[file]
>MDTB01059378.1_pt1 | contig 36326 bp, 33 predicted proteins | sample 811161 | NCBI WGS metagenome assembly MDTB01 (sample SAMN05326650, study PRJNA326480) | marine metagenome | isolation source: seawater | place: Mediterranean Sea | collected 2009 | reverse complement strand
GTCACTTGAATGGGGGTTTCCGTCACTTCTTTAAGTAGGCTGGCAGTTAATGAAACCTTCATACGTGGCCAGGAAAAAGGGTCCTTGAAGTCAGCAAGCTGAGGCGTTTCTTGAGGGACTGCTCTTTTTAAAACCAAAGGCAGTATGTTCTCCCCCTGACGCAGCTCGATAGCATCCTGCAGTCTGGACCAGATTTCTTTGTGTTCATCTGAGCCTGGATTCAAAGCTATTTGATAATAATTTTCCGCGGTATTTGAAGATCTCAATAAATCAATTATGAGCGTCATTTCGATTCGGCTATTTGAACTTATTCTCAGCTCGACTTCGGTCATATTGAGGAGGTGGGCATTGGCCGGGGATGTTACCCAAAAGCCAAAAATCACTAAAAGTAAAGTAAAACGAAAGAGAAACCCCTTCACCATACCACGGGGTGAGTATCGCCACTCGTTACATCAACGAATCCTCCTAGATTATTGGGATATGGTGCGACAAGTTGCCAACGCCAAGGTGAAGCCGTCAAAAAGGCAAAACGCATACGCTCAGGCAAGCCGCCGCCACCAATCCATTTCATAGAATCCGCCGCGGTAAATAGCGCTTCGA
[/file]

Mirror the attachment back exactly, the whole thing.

>MDTB01059378.1_pt1 | contig 36326 bp, 33 predicted proteins | sample 811161 | NCBI WGS metagenome assembly MDTB01 (sample SAMN05326650, study PRJNA326480) | marine metagenome | isolation source: seawater | place: Mediterranean Sea | collected 2009 | reverse complement strand
GTCACTTGAATGGGGGTTTCCGTCACTTCTTTAAGTAGGCTGGCAGTTAATGAAACCTTCATACGTGGCCAGGAAAAAGGGTCCTTGAAGTCAGCAAGCTGAGGCGTTTCTTGAGGGACTGCTCTTTTTAAAACCAAAGGCAGTATGTTCTCCCCCTGACGCAGCTCGATAGCATCCTGCAGTCTGGACCAGATTTCTTTGTGTTCATCTGAGCCTGGATTCAAAGCTATTTGATAATAATTTTCCGCGGTATTTGAAGATCTCAATAAATCAATTATGAGCGTCATTTCGATTCGGCTATTTGAACTTATTCTCAGCTCGACTTCGGTCATATTGAGGAGGTGGGCATTGGCCGGGGATGTTACCCAAAAGCCAAAAATCACTAAAAGTAAAGTAAAACGAAAGAGAAACCCCTTCACCATACCACGGGGTGAGTATCGCCACTCGTTACATCAACGAATCCTCCTAGATTATTGGGATATGGTGCGACAAGTTGCCAACGCCAAGGTGAAGCCGTCAAAAAGGCAAAACGCATACGCTCAGGCAAGCCGCCGCCACCAATCCATTTCATAGAATCCGCCGCGGTAAATAGCGCTTCGA